“We had a lot of young quarterbacks taking over for some pretty experienced quarterbacks,” said Harlem coach Bob Moynihan, who had to replace the league’s all-time passing leader in James Cooper, Jr. “These quarterbacks didn’t get a lot of time to play before this year. James played for four years. Quarterbacking wasn’t as good this year, but it will probably be better next year.”
On the opposing side, three NIC-10 teams may have never faced better passing games in first-round playoff games than Plainfield East, Crystal Lake South and Grayslake Central presented last week. All three have passed for more than 2,000 yards. And all three had a fleet of talented receivers. As a result, Hononegah allowed 333 yards passing, Harlem 315 and, with the game on the line, North couldn't stop Grayslake on fourth-and-7 from its own 32 in the final minute.
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“Our pass defense may lack a little bit,” Harlem’s Moynihan said, “but the kid from Crystal Lake South (Justin Kowalak) was a three-year starter and their receivers were tall. It was not like he was throwing it around. He was throwing it up for grabs and they went up and got it.”
That may have been true as the game wore on and the Gators tried to keep up with Harlem, which was scoring on every possession, but the Huskies had trouble defending it. CL South wasn’t that far away from scoring even on a third-and-43 play when a deep pass down the sideline was perhaps a foot too long away from being an 80-yard touchdown near the end of the first half.
“That was very scary,” said Young, who also plays defensive back. “It was super hard to stop them. They were passing 80% of the time. We haven’t played a team that passes that much. That was scary.”
Boylan didn’t have to complete a pass to rout Chicago Brooks. The Titans (7-3) won’t have that luxury this week against No. 1-ranked Oak Park Fenwick (8-2). But if Dennis returns at QB they may have the most balanced offense in the NIC-10, with Joe Appino and Mark Harris as receivers and Mekhi Glover and Rasheed Johnson running the ball.
Hononegah (10-0) plays Pekin (8-2), which is a fellow run-dominated team that throws fairly well but not often.
“With Pekin, we see a big mirror of ourselves,” Zimmerman said. “I think it will help us. We play against our own offense all season.”
Hononegah’s advantage may be that quarterback Isaac Whisenand is a two-year starter coming off a solid game (10-for-22 for 145 yards). And that its defense, while it gave up 322 yards passing, had four interceptions, giving it 19 on the year. Also, Hononegah did better against the pass in the second half and held Plainfield to minus-9 yards rushing on 30 carries, counting sacks.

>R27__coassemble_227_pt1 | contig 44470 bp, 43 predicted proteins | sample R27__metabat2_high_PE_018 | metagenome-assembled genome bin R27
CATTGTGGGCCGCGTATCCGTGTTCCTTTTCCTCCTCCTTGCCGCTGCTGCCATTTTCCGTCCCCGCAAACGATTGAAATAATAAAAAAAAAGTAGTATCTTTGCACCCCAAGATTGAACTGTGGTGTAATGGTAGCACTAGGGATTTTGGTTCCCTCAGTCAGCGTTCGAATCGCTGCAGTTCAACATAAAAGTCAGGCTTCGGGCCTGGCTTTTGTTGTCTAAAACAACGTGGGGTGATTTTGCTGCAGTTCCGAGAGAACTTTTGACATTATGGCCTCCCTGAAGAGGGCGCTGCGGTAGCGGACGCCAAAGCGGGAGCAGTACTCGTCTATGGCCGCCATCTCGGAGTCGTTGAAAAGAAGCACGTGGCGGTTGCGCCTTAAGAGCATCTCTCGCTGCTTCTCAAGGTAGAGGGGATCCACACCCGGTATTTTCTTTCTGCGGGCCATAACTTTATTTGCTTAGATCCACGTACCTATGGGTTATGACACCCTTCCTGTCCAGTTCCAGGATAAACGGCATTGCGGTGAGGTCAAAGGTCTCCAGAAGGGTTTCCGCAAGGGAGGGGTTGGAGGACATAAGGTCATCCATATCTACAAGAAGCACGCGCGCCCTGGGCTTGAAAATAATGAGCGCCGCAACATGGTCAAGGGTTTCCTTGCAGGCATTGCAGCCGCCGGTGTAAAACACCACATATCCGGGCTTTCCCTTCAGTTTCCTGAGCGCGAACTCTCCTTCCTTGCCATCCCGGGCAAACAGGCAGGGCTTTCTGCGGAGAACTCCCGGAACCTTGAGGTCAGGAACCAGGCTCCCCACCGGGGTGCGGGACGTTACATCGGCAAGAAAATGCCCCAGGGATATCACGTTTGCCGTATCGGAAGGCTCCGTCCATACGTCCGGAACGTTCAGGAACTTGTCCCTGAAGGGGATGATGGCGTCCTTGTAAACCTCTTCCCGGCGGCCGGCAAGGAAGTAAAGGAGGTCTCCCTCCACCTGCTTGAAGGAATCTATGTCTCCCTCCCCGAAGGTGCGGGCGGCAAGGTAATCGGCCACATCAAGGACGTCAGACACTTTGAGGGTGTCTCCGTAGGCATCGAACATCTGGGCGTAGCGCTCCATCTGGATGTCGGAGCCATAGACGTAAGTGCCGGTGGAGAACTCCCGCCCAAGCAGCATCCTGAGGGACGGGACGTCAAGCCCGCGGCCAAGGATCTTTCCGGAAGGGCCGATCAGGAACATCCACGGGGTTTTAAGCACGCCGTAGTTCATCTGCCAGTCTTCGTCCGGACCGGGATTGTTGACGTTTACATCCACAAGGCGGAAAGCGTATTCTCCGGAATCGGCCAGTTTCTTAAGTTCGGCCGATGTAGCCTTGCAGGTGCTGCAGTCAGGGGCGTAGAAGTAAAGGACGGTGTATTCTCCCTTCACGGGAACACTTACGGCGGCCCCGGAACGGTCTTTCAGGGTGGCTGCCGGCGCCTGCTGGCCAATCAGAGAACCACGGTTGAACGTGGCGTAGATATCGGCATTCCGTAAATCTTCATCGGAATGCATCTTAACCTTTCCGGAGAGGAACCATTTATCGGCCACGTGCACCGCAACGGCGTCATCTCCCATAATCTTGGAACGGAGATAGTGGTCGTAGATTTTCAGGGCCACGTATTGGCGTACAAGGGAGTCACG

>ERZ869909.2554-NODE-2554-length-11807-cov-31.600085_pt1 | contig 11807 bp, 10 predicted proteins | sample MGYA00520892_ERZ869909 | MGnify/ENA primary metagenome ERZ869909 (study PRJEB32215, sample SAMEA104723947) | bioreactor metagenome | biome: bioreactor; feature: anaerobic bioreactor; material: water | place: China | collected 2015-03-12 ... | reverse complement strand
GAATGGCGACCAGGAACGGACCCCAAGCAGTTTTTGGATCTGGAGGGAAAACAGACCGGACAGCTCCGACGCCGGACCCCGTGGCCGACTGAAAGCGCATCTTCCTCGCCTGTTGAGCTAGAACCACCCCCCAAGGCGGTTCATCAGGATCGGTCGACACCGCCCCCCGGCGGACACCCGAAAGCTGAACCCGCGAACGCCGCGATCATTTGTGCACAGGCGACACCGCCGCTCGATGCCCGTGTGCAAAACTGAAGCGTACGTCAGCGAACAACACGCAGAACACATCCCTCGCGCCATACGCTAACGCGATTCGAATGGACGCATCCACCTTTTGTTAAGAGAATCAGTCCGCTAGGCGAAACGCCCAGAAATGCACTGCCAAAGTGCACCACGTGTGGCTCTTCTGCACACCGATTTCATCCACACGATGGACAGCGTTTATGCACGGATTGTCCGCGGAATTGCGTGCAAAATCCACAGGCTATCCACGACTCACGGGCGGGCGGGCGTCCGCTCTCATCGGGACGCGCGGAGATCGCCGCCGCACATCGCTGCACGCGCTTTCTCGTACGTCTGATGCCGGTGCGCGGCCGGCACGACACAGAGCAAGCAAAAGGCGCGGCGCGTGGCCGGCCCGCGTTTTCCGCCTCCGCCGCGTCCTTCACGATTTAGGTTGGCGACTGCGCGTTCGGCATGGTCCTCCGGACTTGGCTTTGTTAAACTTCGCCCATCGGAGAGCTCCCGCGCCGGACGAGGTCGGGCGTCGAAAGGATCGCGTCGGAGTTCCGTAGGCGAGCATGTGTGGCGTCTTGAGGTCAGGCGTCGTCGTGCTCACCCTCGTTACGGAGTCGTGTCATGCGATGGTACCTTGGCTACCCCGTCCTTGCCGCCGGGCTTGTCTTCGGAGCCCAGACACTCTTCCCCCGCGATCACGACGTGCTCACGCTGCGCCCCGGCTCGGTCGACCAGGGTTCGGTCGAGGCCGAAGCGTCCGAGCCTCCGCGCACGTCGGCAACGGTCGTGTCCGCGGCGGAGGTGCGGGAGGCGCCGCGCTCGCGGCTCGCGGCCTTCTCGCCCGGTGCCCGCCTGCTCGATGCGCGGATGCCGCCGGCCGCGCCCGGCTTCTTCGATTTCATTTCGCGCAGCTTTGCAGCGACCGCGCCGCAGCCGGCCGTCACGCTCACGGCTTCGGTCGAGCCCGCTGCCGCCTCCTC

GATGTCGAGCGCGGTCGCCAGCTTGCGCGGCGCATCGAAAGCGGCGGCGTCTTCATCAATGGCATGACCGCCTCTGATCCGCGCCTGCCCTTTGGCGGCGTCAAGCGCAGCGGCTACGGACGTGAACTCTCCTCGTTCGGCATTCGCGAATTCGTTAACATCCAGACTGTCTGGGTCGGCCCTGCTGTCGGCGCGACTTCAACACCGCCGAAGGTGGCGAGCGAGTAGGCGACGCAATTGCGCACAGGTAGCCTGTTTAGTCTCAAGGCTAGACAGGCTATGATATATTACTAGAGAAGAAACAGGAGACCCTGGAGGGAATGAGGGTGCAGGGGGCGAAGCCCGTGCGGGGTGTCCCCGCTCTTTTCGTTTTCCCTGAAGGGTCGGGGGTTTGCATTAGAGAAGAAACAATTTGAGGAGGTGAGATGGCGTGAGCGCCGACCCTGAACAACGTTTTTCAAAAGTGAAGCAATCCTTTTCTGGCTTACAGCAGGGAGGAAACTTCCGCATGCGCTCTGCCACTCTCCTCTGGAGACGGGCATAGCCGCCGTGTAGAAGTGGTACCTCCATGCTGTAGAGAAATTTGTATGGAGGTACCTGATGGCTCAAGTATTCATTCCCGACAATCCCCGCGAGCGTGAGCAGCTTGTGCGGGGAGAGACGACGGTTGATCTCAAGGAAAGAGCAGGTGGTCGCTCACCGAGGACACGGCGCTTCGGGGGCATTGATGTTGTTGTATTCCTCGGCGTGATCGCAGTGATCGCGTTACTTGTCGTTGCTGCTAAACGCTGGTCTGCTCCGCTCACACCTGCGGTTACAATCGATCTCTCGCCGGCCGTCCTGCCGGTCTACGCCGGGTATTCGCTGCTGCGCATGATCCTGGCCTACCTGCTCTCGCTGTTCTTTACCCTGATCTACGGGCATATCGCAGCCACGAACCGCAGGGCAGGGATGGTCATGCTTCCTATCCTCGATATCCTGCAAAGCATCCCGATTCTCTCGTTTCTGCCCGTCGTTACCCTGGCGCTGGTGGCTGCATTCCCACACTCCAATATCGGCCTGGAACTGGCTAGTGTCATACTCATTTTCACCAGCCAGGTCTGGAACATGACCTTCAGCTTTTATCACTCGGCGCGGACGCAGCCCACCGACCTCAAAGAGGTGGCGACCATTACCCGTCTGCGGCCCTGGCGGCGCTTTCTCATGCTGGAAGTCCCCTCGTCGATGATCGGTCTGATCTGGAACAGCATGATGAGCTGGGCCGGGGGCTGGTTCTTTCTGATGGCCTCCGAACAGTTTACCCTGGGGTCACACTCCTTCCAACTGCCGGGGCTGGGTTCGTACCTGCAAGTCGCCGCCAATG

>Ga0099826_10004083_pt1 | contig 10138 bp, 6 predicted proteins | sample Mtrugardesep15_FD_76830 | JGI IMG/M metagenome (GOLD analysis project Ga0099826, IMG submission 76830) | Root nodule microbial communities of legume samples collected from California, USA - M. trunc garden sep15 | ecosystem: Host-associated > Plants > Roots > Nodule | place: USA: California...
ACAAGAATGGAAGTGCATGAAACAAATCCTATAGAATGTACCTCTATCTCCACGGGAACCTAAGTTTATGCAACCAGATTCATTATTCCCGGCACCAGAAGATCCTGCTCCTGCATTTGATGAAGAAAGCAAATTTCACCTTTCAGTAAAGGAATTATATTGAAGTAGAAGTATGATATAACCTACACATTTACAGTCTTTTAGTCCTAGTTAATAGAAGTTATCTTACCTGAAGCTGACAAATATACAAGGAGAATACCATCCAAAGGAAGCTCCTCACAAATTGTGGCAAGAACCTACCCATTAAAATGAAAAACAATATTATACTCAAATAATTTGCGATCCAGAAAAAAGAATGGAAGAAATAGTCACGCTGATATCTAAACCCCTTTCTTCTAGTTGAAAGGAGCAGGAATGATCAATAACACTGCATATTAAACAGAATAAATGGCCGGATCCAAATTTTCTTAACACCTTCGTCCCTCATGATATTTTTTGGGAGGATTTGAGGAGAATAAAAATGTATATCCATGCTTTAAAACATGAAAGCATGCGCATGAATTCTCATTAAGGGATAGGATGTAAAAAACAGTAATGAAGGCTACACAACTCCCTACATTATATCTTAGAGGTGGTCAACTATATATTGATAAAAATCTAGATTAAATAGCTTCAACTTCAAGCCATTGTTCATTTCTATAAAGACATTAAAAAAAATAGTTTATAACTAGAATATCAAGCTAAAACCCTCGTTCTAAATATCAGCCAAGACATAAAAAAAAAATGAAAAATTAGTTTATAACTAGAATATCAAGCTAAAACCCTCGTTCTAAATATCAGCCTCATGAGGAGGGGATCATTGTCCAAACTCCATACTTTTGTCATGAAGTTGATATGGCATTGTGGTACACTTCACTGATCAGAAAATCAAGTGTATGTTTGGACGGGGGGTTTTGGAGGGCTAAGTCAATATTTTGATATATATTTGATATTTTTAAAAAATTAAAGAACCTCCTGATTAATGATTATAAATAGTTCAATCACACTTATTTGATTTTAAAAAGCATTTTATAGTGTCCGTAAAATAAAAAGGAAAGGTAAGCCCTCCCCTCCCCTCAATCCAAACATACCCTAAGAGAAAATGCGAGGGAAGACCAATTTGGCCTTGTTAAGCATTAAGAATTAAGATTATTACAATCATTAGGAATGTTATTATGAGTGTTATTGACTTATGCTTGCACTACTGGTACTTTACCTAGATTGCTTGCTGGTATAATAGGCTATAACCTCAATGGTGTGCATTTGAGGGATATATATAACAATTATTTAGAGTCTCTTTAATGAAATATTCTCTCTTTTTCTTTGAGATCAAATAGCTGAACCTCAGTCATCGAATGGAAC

“They had an H back that we didn’t account for coming out of the backfield,” Zimmerman said. “We saw him as a blocker, but he came out in a vertical route into an open spot. We count on our safeties to frequently come down on run support. They took advantage of that early. But after we fixed that, we didn’t see them hit the big ones.”
As for Harlem, Moynihan doesn’t expect the No. 8-ranked Huskies to give up anywhere close to 300 yards in the air again, even if they get past No. 7 Lake Forest (8-2) Saturday.
“We have a lot of faith in our defense,” Moynihan said. “And with what’s remaining in 6A in our bracket, I don’t think there is a passing team like Crystal Lake left. They are all running teams.”
That includes Harlem. After three consecutive years of historic passing from James Cooper, Jr., the Huskies now have one of their greatest rushing attacks. And they don’t expect to stop now.
“What we do with our running game, they can’t just go out there and say, ‘Here is this, here is that. That’s what they do.’ We do a lot of different things than anyone else.
“We also have superb backs. I don’t know if anyone else has backs as big and fast as we do. DeAndre was coming off an injury, so he was light on his carries, but he proved he was healthy again. They have to pay attention to DeAndre. If they don’t, it’s going to hurt them.”